Rashid Shaheed: The New Orleans Saints speed demon is a joyous NFL throwback

Love speed? Love the NFL? New Orleans Saints wide receiver Rashid Shaheed is emerging as one of the league's most devastating deep threats after a standout performance against the Indianapolis Colts in Week Eight; Shaheed recorded a career-best 153 receiving yards.

By Cameron Hogwood, Interviews, Comment & Analysis @ch_skysports

Image: Saints wide receiver Rashid Shaheed put on a downfield clinic against the Colts

Run, Rashid, run! 

What is it you say you love about the NFL when your non-sluggish friends ask of your nocturnal football fandom? Is it the angle-skewing, off-platform, play-extending Houdini acts of a Patrick Mahomes or Lamar Jackson? Is it the club and clobber swim-and-sack ferocity of a TJ Watt? Is it the salsa-dancing, box-step release packages and route-running artistry of Stefon Diggs or Davante Adams? Is it Mike McDaniel's misdirection or Lou Anarumo's simulated pressure packages?

Or is it speed? Devastating, unadulterated, good old fashioned speed, the poster boy of which tends to be Tyreek Hill.

Enter, Rashid Shaheed. Your home-run flyer whose arrival at the batter's plate is an unwritten prompt for fielders to retreat a few yards in aid of buying themselves some compensatory cushion. The New Orleans Saints wide receiver has emerged from undrafted obscurity to become the NFL definition of chopping the top off a defense, his track talents making for some of the league's most exhilarating offensive optics even if his team's collective success isn't moving the needle right now.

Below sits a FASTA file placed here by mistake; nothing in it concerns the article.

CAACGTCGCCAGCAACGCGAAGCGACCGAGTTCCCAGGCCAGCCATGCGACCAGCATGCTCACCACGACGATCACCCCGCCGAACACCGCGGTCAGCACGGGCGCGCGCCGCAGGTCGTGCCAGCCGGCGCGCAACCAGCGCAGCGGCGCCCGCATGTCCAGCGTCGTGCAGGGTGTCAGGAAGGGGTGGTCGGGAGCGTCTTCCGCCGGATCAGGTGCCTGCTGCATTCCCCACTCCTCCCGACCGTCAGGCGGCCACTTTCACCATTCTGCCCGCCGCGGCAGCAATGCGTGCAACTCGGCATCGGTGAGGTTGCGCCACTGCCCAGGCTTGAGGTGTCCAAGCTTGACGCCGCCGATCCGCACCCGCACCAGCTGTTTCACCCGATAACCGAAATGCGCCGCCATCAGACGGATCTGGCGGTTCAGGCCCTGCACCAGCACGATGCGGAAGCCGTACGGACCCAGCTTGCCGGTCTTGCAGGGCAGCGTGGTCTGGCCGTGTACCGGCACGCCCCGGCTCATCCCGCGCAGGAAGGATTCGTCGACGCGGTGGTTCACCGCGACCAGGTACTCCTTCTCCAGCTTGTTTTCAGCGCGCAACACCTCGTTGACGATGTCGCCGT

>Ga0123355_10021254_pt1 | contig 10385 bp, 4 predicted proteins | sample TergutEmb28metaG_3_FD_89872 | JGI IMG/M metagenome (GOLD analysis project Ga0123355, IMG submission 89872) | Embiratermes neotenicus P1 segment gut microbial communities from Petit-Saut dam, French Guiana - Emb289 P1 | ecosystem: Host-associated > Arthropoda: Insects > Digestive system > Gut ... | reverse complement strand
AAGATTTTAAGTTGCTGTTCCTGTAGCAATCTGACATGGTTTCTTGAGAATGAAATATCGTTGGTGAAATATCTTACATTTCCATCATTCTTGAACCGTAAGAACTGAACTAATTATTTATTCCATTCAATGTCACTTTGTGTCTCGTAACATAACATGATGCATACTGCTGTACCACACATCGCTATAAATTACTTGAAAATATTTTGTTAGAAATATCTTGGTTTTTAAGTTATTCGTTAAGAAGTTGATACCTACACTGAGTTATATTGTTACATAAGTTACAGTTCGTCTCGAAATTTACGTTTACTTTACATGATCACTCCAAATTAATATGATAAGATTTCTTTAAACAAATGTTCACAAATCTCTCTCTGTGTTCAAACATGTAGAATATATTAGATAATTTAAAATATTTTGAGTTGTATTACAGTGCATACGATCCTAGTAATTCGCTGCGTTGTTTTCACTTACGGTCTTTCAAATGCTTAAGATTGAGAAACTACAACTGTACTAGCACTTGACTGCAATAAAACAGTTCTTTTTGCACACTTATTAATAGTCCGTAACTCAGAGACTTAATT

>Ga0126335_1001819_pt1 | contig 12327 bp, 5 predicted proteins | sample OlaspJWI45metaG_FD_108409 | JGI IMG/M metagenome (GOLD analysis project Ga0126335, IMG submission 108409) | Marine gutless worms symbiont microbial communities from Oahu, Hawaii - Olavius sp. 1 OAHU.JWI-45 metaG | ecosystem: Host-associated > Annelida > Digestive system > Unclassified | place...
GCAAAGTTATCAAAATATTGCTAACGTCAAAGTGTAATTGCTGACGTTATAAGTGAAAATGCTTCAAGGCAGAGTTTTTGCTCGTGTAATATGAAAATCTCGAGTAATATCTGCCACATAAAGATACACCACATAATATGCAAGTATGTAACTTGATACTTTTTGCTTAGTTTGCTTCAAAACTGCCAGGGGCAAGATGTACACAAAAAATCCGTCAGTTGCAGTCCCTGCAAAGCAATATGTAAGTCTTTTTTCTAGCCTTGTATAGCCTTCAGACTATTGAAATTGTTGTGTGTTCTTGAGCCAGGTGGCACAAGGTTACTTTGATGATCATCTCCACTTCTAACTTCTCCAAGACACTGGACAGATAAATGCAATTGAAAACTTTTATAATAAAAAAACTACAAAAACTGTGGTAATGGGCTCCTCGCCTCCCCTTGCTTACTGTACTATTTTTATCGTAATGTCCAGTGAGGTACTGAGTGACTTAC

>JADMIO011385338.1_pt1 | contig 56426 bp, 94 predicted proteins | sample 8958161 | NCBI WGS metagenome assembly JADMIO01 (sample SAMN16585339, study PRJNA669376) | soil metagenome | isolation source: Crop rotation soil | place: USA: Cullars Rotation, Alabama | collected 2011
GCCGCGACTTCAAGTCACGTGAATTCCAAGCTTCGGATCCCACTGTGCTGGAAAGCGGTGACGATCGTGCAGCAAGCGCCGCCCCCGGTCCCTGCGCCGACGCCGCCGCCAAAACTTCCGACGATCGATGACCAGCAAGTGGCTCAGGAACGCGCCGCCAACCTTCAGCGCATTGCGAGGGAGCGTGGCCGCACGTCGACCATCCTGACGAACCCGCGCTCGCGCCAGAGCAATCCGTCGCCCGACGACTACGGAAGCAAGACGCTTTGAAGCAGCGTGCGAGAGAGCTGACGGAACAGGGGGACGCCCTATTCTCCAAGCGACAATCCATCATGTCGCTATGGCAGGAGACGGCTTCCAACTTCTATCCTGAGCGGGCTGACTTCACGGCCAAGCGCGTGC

Ask the Indianapolis Colts. Shaheed just challenged their secondary to a sprint meet, crossing the line to the tune of three catches for 153 yards and a touchdown in a 38-27 victory. He saw, he ran, he conquered.


Facing third-and-13 with three minutes to play, the Saints turned to Shaheed as their closer. The Colts had lined up in press coverage on the outside; Shaheed had his green light. He faked an outside release, scooted inside, drove his legs into the ground and exploded into instant separation before sucking in Carr's sideline fade shot for a 51-yard pickup that would ultimately tee up the game-icing field goal. Almost simultaneously he and Carr gestured 'bed time'.

Earlier in the game Pete Carmichael had dialled up a trips left formation with Shaheed as his outside man against press coverage and a two-high safety look. With Rodney Thomas II frozen by Chris Olave's seam route, Shaheed was in the clear to dunk on his one-on-one matchup with Tony Brown, gliding to a post route and hauling in Carr's heave for a 58-yard touchdown.